Theme: Effects of Wind on Forests
Moderator: D. DeWalle
11.8.1995 15:30 Room: U2
Studies show that certain indicators reflect stress symptoms in trees. Mostly parameters are measured in the crown (foliage) or in the soil-root system. by contrast, our approach linked the results from a multidisciplinary research team which includes analysis of trends in wood anatomy, wood chemistry and physico-mechanical integrity to find out: a) the reliability of certain parameters to reflect pollution stress; b) the well the parameters are linked; and c) how to develop a stress-response system for wood. Highly stressed spruce trees from the Erzgebirge in Germany were sampled. Ten trees were cut from a heavy SO2 polluted site and 10 trees from a less polluted site. 1 m long sections of boles sampled at 4 m above ground from which sufficient disks were cut for analysis by each working group on the research team. Trees were cross-dated to detection missing rings. Mean chronologies of trees on the most heavily polluted site reveal a decline in radial growth and their rings exhibit an increasing tendency for abrupt early-/latewood transition. SEM studies reveal slip planes in latewood tracheids and they are more likely to split along the compound middle lamella. More trabeculi and spirals in the tracheids were also found. Measurements of cell wall thicknesses and diameters in early- and latewood, fibrilar angles, number of resin ducts, latewood percentages and other parameters provide a good basis to assess possible changes. A variety of analytical methods were used to study wood chemistry. HPLC data show that, although free glucose and fructose in tree rings increases, beginning in the early 1960's, the rate of increase is different between the two sites. Examination of fragments of hemicelluloses show trends for arabinose and xylose. 13C spectra of wood extracts show free monosaccharides to be higher in the recent years and that peroxidase was more active at the heavy polluted site. Dendrochemical studies indicate shifts in elemental patterns. Studies of the anatomy and chemistry suggest adverse biomechanica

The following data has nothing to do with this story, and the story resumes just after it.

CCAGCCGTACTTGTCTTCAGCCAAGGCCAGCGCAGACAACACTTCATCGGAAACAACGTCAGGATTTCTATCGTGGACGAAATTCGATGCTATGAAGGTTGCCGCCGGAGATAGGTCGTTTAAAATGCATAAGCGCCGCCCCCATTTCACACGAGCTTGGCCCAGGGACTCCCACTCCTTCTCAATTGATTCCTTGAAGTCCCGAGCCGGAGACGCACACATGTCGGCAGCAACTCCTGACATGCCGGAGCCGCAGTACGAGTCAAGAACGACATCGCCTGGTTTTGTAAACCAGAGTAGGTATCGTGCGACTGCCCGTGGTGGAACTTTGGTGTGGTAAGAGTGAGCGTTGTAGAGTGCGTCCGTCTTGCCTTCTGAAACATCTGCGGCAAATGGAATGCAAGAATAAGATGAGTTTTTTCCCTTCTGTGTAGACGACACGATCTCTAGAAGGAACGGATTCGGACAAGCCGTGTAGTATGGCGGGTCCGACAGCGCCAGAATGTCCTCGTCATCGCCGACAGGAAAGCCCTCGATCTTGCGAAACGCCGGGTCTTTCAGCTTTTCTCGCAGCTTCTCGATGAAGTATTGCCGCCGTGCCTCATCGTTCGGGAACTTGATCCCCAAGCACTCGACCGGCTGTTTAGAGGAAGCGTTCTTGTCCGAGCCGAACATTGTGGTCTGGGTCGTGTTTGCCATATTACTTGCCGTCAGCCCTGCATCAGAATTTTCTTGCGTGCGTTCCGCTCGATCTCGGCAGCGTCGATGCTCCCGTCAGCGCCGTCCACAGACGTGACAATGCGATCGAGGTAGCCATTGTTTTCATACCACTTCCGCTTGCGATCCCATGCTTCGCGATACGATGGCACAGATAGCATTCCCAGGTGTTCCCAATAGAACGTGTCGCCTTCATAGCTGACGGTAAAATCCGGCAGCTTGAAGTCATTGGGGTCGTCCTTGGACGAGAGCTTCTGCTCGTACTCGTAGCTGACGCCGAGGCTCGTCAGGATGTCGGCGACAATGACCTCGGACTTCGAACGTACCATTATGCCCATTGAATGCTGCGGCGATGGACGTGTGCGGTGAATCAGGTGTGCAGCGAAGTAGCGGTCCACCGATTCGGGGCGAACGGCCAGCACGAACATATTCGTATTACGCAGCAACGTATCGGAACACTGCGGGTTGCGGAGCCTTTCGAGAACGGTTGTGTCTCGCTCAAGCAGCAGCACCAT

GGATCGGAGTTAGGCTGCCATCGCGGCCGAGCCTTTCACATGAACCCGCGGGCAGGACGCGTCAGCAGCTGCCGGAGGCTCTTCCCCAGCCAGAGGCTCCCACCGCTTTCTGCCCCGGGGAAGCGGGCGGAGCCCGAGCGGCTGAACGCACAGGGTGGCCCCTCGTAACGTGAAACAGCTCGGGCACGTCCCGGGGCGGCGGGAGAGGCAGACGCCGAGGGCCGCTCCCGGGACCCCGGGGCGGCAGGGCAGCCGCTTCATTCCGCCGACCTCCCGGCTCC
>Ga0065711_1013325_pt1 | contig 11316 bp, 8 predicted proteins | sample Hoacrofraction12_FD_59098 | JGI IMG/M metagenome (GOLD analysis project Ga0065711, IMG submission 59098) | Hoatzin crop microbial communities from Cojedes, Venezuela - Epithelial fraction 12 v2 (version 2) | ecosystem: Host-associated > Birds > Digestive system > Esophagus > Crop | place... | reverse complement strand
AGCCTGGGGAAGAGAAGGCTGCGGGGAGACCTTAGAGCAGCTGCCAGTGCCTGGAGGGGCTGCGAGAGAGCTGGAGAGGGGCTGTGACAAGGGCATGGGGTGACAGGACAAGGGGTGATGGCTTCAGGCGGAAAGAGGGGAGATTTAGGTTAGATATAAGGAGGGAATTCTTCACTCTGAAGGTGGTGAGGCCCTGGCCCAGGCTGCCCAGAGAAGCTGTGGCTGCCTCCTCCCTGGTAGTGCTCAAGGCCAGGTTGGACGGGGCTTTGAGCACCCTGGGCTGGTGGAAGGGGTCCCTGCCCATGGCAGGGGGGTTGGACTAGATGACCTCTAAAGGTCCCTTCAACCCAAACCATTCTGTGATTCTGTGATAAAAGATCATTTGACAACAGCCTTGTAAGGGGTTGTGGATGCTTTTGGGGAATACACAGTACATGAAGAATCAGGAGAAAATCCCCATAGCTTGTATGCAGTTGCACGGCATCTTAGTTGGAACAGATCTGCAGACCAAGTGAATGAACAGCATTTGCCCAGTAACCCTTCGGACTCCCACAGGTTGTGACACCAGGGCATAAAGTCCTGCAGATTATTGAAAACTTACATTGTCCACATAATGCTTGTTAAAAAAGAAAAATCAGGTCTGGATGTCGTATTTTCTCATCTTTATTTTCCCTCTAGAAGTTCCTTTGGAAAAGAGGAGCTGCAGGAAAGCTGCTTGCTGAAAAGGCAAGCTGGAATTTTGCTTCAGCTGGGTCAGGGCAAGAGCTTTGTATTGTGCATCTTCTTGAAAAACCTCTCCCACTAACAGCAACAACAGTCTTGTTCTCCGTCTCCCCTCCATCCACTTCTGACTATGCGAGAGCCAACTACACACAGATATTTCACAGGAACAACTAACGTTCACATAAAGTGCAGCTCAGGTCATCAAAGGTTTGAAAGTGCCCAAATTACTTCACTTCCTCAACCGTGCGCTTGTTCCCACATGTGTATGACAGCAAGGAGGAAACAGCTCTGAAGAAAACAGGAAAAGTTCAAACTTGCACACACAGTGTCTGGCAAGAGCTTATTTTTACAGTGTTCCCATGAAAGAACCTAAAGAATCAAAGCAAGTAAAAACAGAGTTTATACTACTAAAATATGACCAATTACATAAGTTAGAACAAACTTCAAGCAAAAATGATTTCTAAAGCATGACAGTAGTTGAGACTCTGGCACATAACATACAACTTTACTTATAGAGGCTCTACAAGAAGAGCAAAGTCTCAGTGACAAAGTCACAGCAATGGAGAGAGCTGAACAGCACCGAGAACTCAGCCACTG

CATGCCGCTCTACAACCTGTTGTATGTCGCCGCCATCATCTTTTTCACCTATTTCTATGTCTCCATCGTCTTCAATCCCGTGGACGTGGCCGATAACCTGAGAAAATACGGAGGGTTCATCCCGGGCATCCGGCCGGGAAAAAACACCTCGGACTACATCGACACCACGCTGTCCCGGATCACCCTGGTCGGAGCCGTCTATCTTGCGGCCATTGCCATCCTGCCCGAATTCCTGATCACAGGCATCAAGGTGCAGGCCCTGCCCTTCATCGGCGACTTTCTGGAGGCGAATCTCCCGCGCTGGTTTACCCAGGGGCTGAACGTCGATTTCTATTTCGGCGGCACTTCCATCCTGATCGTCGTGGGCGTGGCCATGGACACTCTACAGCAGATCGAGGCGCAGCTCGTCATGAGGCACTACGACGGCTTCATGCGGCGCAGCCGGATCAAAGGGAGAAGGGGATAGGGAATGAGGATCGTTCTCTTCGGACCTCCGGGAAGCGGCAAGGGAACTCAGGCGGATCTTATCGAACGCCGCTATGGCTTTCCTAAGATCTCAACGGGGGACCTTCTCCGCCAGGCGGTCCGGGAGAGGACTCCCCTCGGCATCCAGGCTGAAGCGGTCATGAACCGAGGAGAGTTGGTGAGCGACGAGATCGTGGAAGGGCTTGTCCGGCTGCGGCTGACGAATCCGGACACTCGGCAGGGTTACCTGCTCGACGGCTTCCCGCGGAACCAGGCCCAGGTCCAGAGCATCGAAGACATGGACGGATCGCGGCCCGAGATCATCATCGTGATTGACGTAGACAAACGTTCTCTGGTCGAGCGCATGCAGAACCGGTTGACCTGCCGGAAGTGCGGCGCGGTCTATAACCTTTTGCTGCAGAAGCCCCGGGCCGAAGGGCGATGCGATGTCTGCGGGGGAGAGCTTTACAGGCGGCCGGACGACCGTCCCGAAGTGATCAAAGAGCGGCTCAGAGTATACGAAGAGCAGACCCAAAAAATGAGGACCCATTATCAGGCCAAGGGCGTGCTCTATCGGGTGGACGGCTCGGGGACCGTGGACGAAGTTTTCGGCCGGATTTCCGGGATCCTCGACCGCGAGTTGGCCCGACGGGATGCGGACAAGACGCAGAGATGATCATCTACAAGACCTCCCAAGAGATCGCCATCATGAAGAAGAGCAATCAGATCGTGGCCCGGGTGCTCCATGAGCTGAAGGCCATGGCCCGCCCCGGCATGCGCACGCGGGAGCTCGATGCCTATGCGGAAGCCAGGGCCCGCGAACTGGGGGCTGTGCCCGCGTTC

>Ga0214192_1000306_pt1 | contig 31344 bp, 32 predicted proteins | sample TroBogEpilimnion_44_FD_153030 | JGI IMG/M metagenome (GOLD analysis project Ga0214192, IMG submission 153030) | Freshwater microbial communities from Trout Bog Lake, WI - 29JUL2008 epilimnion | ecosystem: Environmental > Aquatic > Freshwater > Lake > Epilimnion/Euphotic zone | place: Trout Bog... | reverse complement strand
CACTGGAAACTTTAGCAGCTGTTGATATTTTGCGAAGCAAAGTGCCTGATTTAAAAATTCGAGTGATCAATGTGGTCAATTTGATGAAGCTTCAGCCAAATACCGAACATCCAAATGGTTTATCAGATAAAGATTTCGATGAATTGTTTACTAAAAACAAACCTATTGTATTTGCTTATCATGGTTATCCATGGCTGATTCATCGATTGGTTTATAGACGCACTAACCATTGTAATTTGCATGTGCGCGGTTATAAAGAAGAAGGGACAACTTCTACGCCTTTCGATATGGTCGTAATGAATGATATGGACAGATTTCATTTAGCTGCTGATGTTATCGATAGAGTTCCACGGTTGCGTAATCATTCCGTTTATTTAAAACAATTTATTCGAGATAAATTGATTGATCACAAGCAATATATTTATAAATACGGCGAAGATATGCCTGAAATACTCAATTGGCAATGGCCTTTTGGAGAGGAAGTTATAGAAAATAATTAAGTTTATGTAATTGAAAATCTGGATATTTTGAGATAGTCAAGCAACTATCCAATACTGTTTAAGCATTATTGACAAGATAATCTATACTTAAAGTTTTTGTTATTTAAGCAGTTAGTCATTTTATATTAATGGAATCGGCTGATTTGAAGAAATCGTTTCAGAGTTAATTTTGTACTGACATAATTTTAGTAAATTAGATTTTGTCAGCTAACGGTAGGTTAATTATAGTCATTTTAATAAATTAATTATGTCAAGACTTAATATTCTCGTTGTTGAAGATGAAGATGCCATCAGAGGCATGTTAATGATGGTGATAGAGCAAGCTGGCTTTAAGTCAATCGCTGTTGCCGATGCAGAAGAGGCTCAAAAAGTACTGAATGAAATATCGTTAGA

l behavior which may have decreased the resistance to damage by wind and ice storms. Biomechanical studies ranged from micro-tensile tests with specimens from early- and latewood, in association with acoustic-emission detection, and splitting tests to determine specific fracture energy and fracture toughness. SEM studies of fracture surfaces helped to interpret relationships between mechanical and ultrastructural characteristics.
Key words: wood anatomy, chemistry, air pollution, mechanical property.
Correspondence: Stefanie Stanzl-Tschegg, Universität für Bodenkultur Wien, Gregor Mendelstrasse 33, A-1180 Vienna, Austria